Oh, and don’t forget to scrub your bird-baths once a week with soapy water. Rinse them very well before filling them with fresh water for the birds and other wildlife to use as a drinking and bathing source. It’s really important to scrub birdbaths weekly, because if you have watched the birds at your birdbath, you will know that they bathe in these, drink from them and poop in them. Unwashed birdbaths are a recipe for sick birds and other wildlife.
Speaking of other wildlife, we’ve have a family of raccoons hanging around (well, raccoons are always around the farm) with three youngsters. The other night those young coons were playing in the Manchurian apricot tree and making all kinds of racket. I stepped out on the back porch and they froze with fright in the tree. That was my good fortune, as I was able to take a few photos of them. Sadly, though, one of the youngsters was hit by a car in front of the farm this morning. It’s not easy to be any kind of baby in this world. There is so much to learn, things to be wary of. Life for wildlife is tricky when you exist in a world with humans and other kinds of critters.
I know that some of you will say one less raccoon is a lot less trouble, but they are just doing what they need to in order to survive in the world. We co-exist in a friendly way here on our farm with raccoons, and lots of other types of wildlife, because this world belongs to them too. We use wildlife friendly methods to keep raccoons, and other challenging wildlife, from causing too much trouble here by using motion sensor water spray contraptions, scarecrows, yellow caution tape, and other methods. If we have a big problem we can put out Plantskydd, a deodorized blood meal product that they can smell, but we can’t. It is OMRI registered, which means it works for organic growers, and it lasts for 6 months even with rain or snow. It is pricey, but if there is a big challenge with wildlife eating our produce or seed crops, and we can’t solve the problem in a different peaceful way, we fall to the Plantskydd. It works well for us when we need it.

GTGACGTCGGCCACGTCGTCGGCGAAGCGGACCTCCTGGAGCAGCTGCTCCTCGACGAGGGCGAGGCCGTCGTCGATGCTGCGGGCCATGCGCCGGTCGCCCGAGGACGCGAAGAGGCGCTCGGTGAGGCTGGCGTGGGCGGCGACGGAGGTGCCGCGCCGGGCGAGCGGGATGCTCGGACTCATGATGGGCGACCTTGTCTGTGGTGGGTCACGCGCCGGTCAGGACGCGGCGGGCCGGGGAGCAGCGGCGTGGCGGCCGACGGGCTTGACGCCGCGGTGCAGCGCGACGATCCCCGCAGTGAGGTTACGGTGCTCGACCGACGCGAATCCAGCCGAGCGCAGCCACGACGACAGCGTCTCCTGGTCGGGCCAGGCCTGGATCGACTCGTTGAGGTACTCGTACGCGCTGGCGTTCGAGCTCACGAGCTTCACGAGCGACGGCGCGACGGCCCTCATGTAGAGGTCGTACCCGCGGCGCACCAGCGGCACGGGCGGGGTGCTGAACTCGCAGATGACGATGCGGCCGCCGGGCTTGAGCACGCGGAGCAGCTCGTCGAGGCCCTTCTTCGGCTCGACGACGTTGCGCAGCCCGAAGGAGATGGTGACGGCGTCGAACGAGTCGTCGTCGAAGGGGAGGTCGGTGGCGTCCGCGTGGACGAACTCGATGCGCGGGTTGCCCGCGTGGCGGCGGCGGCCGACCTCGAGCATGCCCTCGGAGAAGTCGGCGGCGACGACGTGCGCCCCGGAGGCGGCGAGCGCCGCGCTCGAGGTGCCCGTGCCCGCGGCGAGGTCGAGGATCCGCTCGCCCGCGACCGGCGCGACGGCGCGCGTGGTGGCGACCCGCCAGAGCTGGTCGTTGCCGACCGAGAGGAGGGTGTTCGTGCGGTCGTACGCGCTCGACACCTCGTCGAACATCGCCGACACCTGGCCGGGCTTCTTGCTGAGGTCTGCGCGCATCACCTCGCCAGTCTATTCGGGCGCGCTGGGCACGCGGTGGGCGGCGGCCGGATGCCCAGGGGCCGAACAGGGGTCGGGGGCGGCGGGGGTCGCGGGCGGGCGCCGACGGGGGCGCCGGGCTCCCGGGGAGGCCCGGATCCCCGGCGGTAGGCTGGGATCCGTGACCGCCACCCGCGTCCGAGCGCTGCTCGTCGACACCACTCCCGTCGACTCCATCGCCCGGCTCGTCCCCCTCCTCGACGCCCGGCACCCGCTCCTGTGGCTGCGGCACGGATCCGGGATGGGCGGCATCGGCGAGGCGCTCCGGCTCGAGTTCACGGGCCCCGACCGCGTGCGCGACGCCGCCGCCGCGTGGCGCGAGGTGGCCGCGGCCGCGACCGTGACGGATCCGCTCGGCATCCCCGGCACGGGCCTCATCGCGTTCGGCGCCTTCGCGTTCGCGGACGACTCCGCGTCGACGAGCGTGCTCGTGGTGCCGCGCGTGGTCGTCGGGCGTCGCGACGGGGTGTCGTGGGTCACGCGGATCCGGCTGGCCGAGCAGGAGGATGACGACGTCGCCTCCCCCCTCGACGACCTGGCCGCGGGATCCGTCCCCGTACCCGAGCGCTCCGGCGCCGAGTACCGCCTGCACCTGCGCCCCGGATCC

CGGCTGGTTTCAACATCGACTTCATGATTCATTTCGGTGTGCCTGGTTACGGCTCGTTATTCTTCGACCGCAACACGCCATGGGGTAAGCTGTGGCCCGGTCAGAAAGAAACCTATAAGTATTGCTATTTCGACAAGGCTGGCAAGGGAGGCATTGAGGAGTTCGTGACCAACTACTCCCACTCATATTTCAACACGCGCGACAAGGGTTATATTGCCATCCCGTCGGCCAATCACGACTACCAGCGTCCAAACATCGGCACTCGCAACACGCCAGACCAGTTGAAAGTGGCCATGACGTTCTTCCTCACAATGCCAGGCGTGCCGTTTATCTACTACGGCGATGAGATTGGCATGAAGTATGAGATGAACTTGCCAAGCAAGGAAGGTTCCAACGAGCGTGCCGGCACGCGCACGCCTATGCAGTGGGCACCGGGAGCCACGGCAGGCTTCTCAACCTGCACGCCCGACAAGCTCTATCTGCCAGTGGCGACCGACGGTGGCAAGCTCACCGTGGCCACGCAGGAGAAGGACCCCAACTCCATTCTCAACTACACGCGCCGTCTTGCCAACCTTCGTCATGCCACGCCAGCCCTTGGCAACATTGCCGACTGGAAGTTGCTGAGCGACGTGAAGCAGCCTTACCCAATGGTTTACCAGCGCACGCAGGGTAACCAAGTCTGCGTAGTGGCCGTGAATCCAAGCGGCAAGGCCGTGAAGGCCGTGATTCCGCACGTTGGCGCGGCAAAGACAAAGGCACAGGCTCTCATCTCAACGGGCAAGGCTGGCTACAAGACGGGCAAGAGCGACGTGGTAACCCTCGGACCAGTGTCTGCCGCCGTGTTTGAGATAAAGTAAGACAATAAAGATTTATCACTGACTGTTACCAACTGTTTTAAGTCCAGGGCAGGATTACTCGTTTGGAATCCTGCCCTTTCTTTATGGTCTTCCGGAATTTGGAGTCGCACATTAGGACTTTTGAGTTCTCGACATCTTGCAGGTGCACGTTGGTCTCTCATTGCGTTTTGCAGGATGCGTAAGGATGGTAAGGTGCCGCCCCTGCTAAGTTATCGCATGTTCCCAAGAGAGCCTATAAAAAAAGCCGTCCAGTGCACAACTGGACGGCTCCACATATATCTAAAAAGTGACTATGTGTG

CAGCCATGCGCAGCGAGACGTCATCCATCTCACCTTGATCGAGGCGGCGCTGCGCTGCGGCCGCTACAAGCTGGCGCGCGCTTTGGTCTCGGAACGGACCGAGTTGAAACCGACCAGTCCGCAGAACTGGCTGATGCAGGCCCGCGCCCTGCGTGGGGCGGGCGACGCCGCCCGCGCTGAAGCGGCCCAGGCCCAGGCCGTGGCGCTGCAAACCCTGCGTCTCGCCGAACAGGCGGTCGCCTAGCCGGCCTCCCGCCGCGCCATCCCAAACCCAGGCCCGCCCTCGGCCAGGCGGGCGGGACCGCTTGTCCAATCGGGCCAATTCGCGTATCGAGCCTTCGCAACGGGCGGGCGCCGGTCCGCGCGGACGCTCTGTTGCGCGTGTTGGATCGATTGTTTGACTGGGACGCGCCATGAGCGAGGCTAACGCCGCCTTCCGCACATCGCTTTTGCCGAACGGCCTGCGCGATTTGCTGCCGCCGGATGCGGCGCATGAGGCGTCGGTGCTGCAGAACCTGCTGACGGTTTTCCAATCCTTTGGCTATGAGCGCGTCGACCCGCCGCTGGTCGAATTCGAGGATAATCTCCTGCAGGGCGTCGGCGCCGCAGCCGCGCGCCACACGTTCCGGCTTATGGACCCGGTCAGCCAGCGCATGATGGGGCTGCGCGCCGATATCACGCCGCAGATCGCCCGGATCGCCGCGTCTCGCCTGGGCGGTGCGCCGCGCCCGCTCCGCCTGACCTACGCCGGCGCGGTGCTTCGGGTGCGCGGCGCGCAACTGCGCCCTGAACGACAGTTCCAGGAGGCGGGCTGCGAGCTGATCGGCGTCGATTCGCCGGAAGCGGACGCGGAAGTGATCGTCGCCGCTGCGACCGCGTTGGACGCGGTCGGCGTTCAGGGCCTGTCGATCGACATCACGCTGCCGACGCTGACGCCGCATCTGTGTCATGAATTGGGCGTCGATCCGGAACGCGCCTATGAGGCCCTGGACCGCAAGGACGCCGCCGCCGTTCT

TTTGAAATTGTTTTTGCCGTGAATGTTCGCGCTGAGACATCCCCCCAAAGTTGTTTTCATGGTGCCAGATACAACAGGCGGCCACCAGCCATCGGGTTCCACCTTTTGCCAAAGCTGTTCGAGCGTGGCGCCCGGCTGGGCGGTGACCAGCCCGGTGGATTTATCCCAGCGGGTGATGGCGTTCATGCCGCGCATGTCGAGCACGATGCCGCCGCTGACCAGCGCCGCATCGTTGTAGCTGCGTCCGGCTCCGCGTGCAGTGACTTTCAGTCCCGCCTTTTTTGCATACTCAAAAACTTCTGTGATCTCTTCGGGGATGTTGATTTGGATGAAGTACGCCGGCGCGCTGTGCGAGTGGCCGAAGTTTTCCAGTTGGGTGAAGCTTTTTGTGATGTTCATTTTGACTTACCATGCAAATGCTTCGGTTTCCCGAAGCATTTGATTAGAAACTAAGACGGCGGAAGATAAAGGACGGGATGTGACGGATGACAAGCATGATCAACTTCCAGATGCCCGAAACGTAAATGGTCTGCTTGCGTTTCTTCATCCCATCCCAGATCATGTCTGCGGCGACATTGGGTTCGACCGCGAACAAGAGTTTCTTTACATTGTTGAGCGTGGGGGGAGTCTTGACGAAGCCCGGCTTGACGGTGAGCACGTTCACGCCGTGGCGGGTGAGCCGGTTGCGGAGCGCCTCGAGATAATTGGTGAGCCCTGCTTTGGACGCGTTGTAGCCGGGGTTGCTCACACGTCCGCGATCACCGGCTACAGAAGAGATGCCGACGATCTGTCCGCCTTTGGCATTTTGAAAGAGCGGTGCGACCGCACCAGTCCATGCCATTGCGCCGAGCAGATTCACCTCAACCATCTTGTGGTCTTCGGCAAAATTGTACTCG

As I said earlier, this is the time to get everything left in the garden harvested before we get a hard frost in November. I harvested my potatoes a few days ago. I had grown them in 50 gallon tree baskets, which makes the harvesting pretty easy. I just dump the pots out in an area that needs some extra garden soil, and then forage through the soil to find all the potatoes.
Once harvested, the potatoes are laid out in a shallow layer on cardboard or drying screens and allowed to cure for a week or so in a place out of direct sunlight and with good air ventilation. Then they are ready to store until I use them up through the winter. Store your potatoes in a cool dry place and they will keep quite a while before sprouting. If your concerned that they will sprout before you can use them up, I’ve had great luck chopping them up into chunks about an inch in size more or less, and then boiling them in broth until they are nearly done. I leave the potato peels on, but scrub them before cooking to remove any bits of lingering dirt. After the potatoes are cooked and cooled, I put them into freezer containers and freeze them. They make for delicious soup, potato salad, skillet dinners and such. I’m told you can cook them and then dehydrate them, but I’ve never tried this myself. Might be a good way to store them if you have limited freezer space and more potatoes than you can eat fresh before they sprout towards the late winter or early spring season.
Last week, Chris and I took off for an overnight camping trip in northern New Mexico to celebrate our 22 wedding anniversary. It’s not a very easy time of the year to get away from the farm for more than an afternoon, but we left Lizz in charge of the cats and the farm and we left. Lizz did a great job of watching after things here, as she always does, and we had a wonderful time.
We drove to Espanola to eat our favorite tacos and then camped out in our handy-dandy camper, which actually finally has a working heater after 2 years of trying to get it to work properly…yay! On Thursday, we got an early start and went hiking on the Manzanita Canyon trail north of Taos. We were looking at interesting plants and enjoying a great day on the trail with our dog Shrek. Then back home we went Thursday night happy and smiling.
It’s impossible for us to be away for more time yet, as the seed crops are still ripening and needing to be picked. The greenhouses always have plants and tasks needing to be tended too, but this little break from farm and work was much-needed and enjoyed.
With Green Thoughts, Tammi